“I think that if anyone who has never heard of The Rogers, or Tessin, or Will Ross before comes out to the shows either Friday or Saturday will really love it,” adds Ross. I would tell people to definitely try to make it to both nights, reason being is that they are going to be so sonically different from one another, but both still very good. You will not hear the same thing twice that’s for sure. I look forward to seeing as many of you out there as possible and I can’t wait to show Hamilton what I have been doing to represent our city across the country. It’s an honour to be from a city with such a rich music history and I hope that in my own little way I can help add a chapter to the story that is Hamilton music.”
Will Ross plays at the Casbah this Friday Sept 6 with Kirby opening. Show starts at 9:00. $10 gets you in. Will Ross and Psychedelicatessin play Saturday Sept 7 at The Corktown. Show starts at 9:00 and $10 gets you in.
Locke Street Festival
With their fourteenth anniversary, the Locke Street Festival returns with more music, arts and crafts and activities to do for their annual street closing multi block party. Last year, the festival brought out a reported 20,000 people over twelve hours and things got a little too busy during the Dinner Belles live performance. The live stage was closed down before Harrison Kennedy could perform because of the wealth of people but this year, the festival continues with some lessons learned.
Over 200 venders are scheduled this year and the live music remains an important factor: The West Town Bar and Grill Stage returns but beside the famous eatery this time out, in addition to a stage at Judy Marsales Real Estate Office and at Jamie Reid’s Picks and Sticks music store.
“I got into music retail back in 2007, prior to that I was in marketing and hospitality,” offers Picks and Sticks owner and Locke Street Festival co–organizer Jamie Reid on the development of his retail outlet on Locke Street. “I was in the corporate world and I wanted to get out of it. I wanted something a little closer to home so that I could be with the kids more and came up with a concept and knew that I had some friends that could help me out like Chris Houston, Gord Lewis, Dave Rave, all the Westdale boys. I put the concept together and it turned out good for us. I’ve been keeping all of the musicians I’ve known since we were kids employed.”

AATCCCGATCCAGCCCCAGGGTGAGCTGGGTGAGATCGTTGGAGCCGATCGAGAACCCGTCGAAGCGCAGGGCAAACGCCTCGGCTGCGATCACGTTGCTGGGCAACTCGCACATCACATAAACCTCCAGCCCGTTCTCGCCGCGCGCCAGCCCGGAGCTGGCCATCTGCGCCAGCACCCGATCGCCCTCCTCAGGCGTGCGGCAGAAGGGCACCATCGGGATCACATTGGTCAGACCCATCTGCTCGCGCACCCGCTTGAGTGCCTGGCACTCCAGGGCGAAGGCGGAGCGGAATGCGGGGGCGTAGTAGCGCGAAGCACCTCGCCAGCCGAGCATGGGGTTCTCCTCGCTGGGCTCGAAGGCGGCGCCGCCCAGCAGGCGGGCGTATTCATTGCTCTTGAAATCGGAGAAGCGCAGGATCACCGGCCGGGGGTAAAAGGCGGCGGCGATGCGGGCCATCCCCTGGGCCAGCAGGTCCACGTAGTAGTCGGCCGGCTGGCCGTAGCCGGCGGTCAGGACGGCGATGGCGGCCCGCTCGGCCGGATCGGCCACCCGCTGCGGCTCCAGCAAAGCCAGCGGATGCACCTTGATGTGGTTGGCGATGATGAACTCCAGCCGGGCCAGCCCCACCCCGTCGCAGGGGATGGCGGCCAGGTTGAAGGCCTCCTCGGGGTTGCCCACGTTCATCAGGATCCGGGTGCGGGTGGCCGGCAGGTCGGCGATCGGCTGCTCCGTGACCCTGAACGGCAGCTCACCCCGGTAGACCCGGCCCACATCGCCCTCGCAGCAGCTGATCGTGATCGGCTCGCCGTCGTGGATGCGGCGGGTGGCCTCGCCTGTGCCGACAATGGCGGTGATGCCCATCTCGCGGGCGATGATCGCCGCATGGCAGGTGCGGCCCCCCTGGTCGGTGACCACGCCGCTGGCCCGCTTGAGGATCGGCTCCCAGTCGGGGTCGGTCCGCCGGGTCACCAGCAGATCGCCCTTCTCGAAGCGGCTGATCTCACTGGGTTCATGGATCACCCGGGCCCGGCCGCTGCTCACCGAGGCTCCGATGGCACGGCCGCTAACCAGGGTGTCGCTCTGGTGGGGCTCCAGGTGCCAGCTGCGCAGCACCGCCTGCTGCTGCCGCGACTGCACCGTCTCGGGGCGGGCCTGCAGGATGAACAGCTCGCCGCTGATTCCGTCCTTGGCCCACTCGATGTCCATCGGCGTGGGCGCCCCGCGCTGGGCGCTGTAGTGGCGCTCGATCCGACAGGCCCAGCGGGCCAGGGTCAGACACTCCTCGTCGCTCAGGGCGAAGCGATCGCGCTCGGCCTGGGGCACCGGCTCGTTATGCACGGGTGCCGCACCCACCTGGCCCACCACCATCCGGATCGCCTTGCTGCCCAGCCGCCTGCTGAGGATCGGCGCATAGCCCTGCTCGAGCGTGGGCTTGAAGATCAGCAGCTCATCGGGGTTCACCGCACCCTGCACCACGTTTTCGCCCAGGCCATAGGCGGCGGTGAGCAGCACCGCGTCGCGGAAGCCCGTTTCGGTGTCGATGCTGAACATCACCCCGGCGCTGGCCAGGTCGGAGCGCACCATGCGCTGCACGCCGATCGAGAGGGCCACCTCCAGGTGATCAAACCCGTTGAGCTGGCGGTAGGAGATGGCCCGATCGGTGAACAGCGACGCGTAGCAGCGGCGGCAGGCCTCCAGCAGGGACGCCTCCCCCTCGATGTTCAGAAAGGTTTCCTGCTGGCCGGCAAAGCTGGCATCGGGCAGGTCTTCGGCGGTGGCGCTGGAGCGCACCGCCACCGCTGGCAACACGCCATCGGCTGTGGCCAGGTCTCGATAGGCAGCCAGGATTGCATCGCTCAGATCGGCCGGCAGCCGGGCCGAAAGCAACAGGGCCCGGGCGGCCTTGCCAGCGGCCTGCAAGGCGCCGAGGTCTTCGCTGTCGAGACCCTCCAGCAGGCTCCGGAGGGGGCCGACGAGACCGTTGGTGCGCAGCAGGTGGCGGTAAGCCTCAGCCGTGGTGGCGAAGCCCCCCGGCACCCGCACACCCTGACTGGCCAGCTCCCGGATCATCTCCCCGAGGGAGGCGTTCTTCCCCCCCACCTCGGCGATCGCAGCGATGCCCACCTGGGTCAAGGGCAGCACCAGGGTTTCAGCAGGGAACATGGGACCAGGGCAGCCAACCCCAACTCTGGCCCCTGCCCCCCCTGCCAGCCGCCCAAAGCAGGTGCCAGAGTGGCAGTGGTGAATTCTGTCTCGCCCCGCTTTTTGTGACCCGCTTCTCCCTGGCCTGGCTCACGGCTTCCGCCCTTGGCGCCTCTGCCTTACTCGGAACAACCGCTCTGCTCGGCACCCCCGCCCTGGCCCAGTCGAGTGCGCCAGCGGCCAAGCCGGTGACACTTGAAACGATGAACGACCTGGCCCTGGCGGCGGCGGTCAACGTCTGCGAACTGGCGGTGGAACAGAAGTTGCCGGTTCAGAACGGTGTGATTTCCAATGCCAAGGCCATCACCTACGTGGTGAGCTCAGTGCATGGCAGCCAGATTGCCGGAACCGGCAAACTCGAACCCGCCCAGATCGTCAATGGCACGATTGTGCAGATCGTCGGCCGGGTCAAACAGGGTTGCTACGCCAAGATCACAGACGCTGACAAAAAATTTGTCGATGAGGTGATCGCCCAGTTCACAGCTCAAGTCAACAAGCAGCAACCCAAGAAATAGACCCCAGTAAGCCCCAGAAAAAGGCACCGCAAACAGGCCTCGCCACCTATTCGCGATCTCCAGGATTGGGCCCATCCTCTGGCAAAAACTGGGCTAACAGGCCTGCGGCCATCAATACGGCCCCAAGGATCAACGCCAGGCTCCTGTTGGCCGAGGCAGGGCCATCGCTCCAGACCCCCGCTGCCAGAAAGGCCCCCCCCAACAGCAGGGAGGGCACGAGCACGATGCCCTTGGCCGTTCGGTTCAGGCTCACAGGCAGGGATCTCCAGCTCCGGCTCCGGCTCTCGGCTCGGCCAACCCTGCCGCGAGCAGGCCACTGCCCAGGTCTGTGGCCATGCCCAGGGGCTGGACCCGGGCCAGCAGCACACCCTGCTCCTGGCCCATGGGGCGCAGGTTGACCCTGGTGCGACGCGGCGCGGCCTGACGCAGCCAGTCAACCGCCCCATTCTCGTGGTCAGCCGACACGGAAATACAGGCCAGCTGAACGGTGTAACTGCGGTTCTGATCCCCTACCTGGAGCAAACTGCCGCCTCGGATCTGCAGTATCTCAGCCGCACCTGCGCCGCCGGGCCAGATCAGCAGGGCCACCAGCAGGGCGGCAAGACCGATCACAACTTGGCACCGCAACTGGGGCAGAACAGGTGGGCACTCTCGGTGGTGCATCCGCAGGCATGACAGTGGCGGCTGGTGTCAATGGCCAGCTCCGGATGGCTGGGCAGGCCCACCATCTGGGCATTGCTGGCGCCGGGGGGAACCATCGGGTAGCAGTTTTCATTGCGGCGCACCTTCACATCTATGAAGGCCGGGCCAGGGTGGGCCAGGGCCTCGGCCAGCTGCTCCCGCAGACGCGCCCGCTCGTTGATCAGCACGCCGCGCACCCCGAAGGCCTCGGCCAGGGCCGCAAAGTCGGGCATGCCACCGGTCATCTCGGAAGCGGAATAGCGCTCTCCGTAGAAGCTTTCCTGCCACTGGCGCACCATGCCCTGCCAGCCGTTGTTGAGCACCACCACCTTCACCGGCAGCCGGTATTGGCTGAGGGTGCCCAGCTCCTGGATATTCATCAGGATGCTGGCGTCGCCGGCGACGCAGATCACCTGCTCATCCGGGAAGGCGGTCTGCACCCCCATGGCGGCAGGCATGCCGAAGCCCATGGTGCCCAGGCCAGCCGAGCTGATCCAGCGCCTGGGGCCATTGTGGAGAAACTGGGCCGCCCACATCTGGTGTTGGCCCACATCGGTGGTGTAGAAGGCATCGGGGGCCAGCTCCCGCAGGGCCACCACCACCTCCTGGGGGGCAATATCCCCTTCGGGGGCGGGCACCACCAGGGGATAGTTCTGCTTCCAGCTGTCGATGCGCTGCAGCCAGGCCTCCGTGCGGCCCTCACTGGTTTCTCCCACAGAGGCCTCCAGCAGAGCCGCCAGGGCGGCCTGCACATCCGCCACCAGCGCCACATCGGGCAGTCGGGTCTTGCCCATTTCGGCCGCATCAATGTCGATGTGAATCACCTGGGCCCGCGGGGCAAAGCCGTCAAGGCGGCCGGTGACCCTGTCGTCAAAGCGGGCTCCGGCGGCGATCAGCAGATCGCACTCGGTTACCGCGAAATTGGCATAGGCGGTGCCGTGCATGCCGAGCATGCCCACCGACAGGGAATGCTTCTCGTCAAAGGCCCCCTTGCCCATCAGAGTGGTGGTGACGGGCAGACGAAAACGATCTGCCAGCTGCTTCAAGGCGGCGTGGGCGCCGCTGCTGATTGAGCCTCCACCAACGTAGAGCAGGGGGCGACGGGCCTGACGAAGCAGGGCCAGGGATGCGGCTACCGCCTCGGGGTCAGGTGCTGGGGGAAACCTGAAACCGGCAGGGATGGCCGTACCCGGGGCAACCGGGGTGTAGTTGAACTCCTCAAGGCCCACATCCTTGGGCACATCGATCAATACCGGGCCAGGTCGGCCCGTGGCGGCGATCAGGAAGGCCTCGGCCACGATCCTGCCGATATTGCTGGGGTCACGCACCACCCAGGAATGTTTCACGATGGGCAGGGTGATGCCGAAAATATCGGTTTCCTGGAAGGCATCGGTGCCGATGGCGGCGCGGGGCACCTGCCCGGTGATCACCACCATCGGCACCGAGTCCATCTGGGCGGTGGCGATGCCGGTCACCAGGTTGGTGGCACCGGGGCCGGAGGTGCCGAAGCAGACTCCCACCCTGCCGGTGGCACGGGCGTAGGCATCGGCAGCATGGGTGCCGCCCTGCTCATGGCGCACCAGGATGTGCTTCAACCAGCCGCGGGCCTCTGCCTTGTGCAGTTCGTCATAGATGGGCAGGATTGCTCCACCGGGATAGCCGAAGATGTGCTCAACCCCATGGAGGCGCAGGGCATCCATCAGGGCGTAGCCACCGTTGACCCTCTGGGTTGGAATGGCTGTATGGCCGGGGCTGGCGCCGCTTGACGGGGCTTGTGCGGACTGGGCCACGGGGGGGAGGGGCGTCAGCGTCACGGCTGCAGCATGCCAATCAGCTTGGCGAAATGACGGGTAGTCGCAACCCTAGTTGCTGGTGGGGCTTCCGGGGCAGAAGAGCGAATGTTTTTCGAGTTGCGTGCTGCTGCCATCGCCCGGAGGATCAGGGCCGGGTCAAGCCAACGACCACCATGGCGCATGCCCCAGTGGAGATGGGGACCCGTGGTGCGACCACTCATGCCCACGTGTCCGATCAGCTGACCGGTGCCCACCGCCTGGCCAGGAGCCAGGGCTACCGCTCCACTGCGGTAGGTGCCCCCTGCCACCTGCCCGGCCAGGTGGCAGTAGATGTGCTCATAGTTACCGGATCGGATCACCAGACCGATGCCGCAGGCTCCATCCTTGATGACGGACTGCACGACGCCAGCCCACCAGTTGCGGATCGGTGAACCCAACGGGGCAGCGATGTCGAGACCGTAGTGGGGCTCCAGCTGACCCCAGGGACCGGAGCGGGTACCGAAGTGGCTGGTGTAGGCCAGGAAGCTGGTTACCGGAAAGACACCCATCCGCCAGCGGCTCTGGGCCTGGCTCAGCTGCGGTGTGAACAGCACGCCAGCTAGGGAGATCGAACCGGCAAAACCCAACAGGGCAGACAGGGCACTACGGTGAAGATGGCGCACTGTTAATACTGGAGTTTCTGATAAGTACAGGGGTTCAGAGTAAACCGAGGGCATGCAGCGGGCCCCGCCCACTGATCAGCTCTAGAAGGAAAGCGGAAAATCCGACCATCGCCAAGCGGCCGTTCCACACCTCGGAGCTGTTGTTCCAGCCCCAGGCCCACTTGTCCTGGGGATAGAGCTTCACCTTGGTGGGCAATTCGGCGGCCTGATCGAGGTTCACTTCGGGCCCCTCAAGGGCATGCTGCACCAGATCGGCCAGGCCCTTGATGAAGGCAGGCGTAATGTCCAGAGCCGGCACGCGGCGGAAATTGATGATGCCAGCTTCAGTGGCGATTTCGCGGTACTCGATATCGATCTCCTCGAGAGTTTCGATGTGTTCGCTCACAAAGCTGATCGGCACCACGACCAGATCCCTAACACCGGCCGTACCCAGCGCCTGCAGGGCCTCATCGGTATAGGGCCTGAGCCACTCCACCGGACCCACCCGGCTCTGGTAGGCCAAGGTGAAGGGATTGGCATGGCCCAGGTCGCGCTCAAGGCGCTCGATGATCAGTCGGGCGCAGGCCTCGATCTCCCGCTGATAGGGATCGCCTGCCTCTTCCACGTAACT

“The West Town Stage has been moved to have a little more control and try to contain it a bit, I think,” adds Reid. “We’re spreading [the musical entertainment] out a little more this year so we’re having a central stage and a stage at the north and south ends of Locke Street so we’ve covered off the whole street with stages, which is kind of nice.”
Reid himself a Westdale High School grad from ‘75 has a long history with music in the city and his stage is affectionately dubbed the Westdale Alumni Stage.
“Chris [Houston] was a little bit younger than us but I hung out with Gord [Lewis], Nick [Stipanitz], Frank [Kerr] and Steve [Marshall, all of Teenage Head] and Steve Park and Dave [Rave] and Rick Andrew [of the Shakers],” explains Reid on his high school days. “We all came from the same neighbourhood and had a similar interest in music so we all kind of hung out. It’s good to celebrate all of the great music that came out of Westdale.